We would argue that we should fix ’em, especially our youth.
Children as young as 6 can show criminological tendencies, but they have virtually no choice in their immediate environment. Just as problematic is that those factors that can ‘protect’ them have not yet developed.
We know, for example, that the ‘family’ domain is among the most important for the proper development of children. If a child is born into a family with abusive or neglectful parents, s/he is starting life without the emotion strength to handle the everyday rigors of childhood traumas. If the parents are antisocial themselves it puts the child in increased danger, and yet they have no choice of their parents, their socioeconomic status, their antisocial attitudes or anything else about how they are raised. Parenting takes skill, and yet this most important responsibility is often left to chance. No one would really argue that a single, teenage mother is not the best environment for a child, yet that is the reality for too many of our nation’s children.
As a child grows their environment widens. They play with the kids in their neighborhood and also begin attending school. At this point the way they were raised in their home begins to be affected by peers and school influences. The best thing that can happen to the child raised in the home previously described is that they find supportive friends and love school. In such a case these would become protective factors from the negatives found in the home. Often though, the negative home environment causes the child to go to school with an attitude, a bad attitude. When this happens school is also a negative experience and the child only forms friendships with other disillusioned children…and the number of criminological factors begin to grow.
It is our belief that the first 4 years of school (K-3) are the most important for a child’s future development. If risk factors such as hyperactivity, aggression, antisocial behaviors and beliefs, dishonesty and others can be identified when the child is young there is an increased chance these behaviors can be modified. Of note, it may only be when a child goes to school that their parents’ lack of parenting skills becomes evident. If true changes are to be made with the child we must work closely with the parent(s) to provide them the education and support required so real changes can be made.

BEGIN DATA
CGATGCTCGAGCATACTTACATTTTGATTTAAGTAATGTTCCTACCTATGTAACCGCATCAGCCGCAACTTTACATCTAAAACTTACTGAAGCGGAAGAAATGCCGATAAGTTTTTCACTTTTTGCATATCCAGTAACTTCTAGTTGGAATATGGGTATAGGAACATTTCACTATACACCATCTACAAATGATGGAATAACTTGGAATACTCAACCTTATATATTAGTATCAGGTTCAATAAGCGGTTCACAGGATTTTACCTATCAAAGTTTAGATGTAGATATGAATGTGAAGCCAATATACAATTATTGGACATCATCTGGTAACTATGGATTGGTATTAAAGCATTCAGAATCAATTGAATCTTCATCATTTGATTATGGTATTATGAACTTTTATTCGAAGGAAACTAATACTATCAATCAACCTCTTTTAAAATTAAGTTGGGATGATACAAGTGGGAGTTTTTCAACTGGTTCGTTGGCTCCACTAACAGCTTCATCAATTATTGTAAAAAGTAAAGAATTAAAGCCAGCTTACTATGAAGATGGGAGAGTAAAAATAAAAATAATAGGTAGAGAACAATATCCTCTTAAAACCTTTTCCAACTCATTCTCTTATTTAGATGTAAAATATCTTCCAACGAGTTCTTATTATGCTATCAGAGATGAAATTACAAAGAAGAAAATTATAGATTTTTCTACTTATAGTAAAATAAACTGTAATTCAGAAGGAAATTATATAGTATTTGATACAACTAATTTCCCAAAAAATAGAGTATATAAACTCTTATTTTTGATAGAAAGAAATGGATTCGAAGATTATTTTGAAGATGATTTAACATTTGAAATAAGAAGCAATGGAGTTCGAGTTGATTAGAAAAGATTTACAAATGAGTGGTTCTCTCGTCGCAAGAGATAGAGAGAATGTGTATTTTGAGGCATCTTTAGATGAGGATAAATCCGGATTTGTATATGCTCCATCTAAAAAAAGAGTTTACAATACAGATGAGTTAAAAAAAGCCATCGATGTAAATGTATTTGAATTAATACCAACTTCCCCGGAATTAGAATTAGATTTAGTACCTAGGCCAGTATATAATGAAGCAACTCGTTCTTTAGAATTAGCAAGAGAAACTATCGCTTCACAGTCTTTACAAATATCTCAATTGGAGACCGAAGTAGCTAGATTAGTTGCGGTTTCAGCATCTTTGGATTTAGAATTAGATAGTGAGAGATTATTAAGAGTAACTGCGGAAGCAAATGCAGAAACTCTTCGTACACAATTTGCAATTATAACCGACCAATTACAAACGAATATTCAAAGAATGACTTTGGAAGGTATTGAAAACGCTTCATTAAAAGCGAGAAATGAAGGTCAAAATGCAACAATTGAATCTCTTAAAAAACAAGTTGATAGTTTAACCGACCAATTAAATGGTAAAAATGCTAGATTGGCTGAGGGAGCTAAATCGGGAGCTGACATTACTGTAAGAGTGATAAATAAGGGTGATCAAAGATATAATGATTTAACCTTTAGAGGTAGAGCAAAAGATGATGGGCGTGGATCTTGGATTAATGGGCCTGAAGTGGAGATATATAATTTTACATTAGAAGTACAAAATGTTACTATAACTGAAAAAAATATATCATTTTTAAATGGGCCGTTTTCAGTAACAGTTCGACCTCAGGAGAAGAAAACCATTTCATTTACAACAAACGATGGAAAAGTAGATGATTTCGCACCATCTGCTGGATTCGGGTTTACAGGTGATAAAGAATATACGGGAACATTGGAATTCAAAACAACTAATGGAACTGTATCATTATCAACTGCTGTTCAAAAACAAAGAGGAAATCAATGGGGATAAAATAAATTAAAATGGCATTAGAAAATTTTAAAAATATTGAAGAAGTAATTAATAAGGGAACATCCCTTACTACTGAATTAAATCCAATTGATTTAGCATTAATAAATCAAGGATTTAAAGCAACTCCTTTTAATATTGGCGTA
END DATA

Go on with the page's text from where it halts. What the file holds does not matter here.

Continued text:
There are many successful programs already in existence that have proven themselves able to change the lives of both parents and children for the better. Some start before children even start school, others later. What they all have in common is that they help the parents, not just the children. Here is a link to some of those successful programs: http://www.washington.edu/news/2013/12/16/5-effective-parenting-programs-to-reduce-problem-behaviors-in-children/
These programs are not as wide-spread as they might otherwise be because they are cost money. This is why many of our citizens don’t support them, they don’t want to pay the cost. In our view this is short-sighted because we will absolutely pay the cost, either now or later. The problem is that later costs even more, both in money and ruined lives…and what does it say about us? You’re at the fork in the road, which path should we take?